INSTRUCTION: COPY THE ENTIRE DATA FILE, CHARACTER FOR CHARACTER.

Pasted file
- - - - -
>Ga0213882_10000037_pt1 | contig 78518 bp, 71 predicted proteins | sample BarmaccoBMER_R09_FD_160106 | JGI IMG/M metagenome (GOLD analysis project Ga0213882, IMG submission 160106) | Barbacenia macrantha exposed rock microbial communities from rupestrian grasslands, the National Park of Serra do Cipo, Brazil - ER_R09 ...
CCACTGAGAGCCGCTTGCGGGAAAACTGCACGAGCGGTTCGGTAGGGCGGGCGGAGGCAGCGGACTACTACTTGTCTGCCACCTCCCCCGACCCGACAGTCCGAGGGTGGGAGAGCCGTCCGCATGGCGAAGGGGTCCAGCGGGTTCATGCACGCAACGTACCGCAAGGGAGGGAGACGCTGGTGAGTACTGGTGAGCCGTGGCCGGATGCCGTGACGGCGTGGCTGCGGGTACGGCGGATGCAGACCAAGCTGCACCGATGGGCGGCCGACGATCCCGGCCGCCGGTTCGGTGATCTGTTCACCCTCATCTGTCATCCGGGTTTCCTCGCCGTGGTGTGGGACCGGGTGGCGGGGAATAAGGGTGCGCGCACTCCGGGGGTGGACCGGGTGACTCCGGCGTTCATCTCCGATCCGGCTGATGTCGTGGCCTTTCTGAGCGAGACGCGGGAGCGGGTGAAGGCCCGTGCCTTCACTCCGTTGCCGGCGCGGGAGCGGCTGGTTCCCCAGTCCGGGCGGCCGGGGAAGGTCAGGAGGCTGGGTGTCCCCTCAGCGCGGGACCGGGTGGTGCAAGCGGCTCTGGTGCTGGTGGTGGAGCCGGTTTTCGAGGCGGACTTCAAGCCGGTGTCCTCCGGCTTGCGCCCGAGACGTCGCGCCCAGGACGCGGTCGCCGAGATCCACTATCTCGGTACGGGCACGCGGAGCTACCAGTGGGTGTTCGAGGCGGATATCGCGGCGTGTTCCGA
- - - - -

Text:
>Ga0213882_10000037_pt1 | contig 78518 bp, 71 predicted proteins | sample BarmaccoBMER_R09_FD_160106 | JGI IMG/M metagenome (GOLD analysis project Ga0213882, IMG submission 160106) | Barbacenia macrantha exposed rock microbial communities from rupestrian grasslands, the National Park of Serra do Cipo, Brazil - ER_R09 ...
CCACTGAGAGCCGCTTGCGGGAAAACTGCACGAGCGGTTCGGTAGGGCGGGCGGAGGCAGCGGACTACTACTTGTCTGCCACCTCCCCCGACCCGACAGTCCGAGGGTGGGAGAGCCGTCCGCATGGCGAAGGGGTCCAGCGGGTTCATGCACGCAACGTACCGCAAGGGAGGGAGACGCTGGTGAGTACTGGTGAGCCGTGGCCGGATGCCGTGACGGCGTGGCTGCGGGTACGGCGGATGCAGACCAAGCTGCACCGATGGGCGGCCGACGATCCCGGCCGCCGGTTCGGTGATCTGTTCACCCTCATCTGTCATCCGGGTTTCCTCGCCGTGGTGTGGGACCGGGTGGCGGGGAATAAGGGTGCGCGCACTCCGGGGGTGGACCGGGTGACTCCGGCGTTCATCTCCGATCCGGCTGATGTCGTGGCCTTTCTGAGCGAGACGCGGGAGCGGGTGAAGGCCCGTGCCTTCACTCCGTTGCCGGCGCGGGAGCGGCTGGTTCCCCAGTCCGGGCGGCCGGGGAAGGTCAGGAGGCTGGGTGTCCCCTCAGCGCGGGACCGGGTGGTGCAAGCGGCTCTGGTGCTGGTGGTGGAGCCGGTTTTCGAGGCGGACTTCAAGCCGGTGTCCTCCGGCTTGCGCCCGAGACGTCGCGCCCAGGACGCGGTCGCCGAGATCCACTATCTCGGTACGGGCACGCGGAGCTACCAGTGGGTGTTCGAGGCGGATATCGCGGCGTGTTCCGA